If you want to offer the health and safety training mandated for new family and group family providers, contact the Early Childhood Education and Training Program at (518) 442-6575 or by e-mail at ecetp@albany.edu.

Can a provider with high-level skills and experience in a topic area skip that area of training?

Yes but this option is available only after renewing the registration/license at least one time. A provider can show her/his skills in one of two ways:

Basic competence.
A provider who demonstrates basic competency may determine in which of the specified topic(s) he/she needs further study. The provider still needs to participate in a total of 30 hours of training.

Knowledge or experience in a specific topic area.
A provider who demonstrates knowledge or experience in a specific topic area can choose not to take additional training in that topic area. For example, a provider who is a Licensed Practical Nurse might request an exemption to the requirement that s/he take training in "nutrition and health needs of infants and children." The provider still needs to participate in a total of 30 hours of training and cover all other required topic areas.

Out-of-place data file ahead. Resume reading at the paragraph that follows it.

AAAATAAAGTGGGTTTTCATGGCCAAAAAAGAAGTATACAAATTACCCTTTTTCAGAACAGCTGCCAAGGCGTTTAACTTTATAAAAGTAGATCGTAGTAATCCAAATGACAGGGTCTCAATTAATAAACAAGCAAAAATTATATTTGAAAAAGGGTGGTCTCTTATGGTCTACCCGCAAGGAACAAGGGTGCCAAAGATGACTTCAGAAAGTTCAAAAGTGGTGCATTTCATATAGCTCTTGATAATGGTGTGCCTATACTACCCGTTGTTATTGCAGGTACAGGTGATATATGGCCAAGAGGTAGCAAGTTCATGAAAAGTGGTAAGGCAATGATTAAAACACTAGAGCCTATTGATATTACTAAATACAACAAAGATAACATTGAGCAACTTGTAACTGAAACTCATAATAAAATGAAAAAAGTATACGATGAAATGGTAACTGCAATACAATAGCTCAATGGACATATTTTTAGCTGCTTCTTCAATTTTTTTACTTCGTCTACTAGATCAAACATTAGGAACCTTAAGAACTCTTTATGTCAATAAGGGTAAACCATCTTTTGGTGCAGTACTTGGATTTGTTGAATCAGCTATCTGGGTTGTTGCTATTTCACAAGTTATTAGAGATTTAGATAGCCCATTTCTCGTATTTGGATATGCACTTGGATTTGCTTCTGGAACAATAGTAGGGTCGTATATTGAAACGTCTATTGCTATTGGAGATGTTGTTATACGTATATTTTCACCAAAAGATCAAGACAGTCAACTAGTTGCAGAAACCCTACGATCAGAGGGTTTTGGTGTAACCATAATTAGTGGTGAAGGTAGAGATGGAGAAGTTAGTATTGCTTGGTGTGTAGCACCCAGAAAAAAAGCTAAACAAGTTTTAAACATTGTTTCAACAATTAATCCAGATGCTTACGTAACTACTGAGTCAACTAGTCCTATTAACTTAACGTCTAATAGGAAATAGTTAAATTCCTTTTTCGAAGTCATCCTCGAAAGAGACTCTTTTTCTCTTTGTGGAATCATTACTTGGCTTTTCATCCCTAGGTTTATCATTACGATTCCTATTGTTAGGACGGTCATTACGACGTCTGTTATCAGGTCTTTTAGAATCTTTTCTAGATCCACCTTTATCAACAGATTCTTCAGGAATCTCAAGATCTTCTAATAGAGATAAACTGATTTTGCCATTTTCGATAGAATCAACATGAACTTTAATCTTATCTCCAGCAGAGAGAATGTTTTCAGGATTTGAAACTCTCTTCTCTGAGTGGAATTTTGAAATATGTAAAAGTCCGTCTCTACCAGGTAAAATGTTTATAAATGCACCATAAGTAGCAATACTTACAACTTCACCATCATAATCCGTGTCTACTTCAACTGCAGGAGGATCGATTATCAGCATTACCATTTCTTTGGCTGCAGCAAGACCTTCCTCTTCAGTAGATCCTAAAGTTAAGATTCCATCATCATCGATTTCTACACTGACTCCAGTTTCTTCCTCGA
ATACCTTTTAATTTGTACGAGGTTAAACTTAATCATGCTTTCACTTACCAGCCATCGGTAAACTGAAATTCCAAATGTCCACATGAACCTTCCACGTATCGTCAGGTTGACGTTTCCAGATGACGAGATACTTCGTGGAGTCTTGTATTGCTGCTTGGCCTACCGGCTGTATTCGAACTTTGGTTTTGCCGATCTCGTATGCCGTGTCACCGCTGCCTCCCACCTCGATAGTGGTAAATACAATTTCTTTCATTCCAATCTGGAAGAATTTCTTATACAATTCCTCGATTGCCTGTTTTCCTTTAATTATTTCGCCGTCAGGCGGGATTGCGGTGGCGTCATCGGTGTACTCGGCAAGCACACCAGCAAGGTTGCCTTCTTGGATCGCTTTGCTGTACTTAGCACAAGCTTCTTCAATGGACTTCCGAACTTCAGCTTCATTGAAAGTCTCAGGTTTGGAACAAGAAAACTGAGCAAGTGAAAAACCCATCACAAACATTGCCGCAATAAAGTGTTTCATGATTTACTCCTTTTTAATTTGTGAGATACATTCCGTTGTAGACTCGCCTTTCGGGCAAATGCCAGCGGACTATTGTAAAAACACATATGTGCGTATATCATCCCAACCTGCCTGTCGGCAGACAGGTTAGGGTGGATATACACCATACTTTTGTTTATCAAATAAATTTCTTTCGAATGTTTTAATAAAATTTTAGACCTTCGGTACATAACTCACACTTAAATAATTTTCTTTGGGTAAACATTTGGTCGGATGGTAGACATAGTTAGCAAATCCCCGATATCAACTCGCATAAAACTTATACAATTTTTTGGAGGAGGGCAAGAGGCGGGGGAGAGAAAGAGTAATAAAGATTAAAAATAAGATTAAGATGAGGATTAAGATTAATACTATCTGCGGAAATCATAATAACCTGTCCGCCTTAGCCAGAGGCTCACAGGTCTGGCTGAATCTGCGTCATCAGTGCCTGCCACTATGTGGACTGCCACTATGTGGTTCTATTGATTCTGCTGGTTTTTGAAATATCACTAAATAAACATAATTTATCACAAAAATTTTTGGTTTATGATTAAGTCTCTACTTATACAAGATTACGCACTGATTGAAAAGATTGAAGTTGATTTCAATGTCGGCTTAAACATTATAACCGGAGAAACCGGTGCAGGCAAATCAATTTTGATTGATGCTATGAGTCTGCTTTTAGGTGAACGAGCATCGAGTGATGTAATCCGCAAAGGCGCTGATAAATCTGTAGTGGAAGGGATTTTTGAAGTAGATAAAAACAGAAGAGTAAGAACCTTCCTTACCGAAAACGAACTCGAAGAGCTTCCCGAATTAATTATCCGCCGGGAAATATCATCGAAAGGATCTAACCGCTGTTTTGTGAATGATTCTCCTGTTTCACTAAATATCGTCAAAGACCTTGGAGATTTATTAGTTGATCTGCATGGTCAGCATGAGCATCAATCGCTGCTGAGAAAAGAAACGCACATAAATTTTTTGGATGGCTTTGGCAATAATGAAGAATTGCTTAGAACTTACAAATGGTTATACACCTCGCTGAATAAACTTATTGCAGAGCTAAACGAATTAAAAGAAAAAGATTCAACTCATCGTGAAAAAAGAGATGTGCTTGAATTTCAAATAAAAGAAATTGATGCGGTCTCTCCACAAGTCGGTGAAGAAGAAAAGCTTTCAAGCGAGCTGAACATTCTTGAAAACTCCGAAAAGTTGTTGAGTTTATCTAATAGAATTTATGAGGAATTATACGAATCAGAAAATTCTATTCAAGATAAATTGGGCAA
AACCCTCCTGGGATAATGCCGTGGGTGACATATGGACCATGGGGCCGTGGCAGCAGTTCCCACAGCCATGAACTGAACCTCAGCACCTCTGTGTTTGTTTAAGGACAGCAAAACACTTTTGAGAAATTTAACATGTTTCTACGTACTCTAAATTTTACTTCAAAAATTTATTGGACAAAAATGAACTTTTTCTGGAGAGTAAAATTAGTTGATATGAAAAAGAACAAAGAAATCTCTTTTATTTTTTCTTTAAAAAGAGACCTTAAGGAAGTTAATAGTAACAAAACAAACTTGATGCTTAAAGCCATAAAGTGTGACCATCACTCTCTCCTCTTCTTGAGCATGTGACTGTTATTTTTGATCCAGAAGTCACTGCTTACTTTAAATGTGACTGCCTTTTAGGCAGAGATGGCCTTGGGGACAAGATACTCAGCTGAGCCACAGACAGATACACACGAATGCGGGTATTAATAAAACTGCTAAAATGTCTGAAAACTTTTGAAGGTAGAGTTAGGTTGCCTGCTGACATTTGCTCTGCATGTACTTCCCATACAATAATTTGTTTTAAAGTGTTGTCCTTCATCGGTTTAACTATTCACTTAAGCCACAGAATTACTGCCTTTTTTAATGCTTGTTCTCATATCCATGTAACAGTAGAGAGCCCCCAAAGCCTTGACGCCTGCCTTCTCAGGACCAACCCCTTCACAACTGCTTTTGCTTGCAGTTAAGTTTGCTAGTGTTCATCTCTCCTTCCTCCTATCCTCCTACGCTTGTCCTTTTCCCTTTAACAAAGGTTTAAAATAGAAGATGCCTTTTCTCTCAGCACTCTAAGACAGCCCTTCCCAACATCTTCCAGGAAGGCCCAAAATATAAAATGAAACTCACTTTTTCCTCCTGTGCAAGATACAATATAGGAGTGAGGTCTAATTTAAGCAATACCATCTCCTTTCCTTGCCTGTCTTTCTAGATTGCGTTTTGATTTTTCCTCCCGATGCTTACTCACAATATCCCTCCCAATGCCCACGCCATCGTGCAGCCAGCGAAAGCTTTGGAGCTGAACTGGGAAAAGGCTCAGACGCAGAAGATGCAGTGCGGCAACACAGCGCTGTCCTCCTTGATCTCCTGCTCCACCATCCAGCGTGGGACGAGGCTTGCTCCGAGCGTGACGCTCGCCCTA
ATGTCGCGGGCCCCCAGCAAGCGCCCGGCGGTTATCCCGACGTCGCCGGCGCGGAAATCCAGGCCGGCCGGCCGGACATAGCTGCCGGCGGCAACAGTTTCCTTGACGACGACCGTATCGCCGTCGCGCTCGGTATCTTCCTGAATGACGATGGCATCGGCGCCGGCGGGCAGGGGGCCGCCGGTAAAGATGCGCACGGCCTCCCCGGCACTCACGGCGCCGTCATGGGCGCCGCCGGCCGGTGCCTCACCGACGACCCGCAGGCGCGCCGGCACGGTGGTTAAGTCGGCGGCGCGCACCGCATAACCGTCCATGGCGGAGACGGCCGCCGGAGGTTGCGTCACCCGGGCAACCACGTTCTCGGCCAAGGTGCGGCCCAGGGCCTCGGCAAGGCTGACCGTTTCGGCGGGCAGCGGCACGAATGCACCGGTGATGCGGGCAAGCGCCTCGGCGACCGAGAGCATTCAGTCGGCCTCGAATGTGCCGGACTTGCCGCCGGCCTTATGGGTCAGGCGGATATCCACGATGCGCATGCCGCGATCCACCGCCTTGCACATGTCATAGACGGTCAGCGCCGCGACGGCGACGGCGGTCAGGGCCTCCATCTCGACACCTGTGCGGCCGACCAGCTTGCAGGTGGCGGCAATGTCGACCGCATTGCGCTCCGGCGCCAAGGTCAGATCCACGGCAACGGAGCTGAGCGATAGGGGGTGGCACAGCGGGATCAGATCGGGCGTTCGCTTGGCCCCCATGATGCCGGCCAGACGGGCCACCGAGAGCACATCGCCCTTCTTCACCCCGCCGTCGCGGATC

A provider who plans to demonstrate competency should contact his or her registrar/licensor ahead of time to avoid any delays in renewing the registration/license.

Is there free training available for child care providers?

Yes. The New York State Office of Children and Family Services (OCFS) funds webcast trainings that are free to participants. They are held in the evenings at sites across the state. To obtain a registration form for the videoconference trainings, call the Early Childhood Education and Training Program at (518) 442-6575 or toll-free at (888) 399-0549. In addition, there may be local organizations in your community that offer free training.

Is money available to help providers pay for training?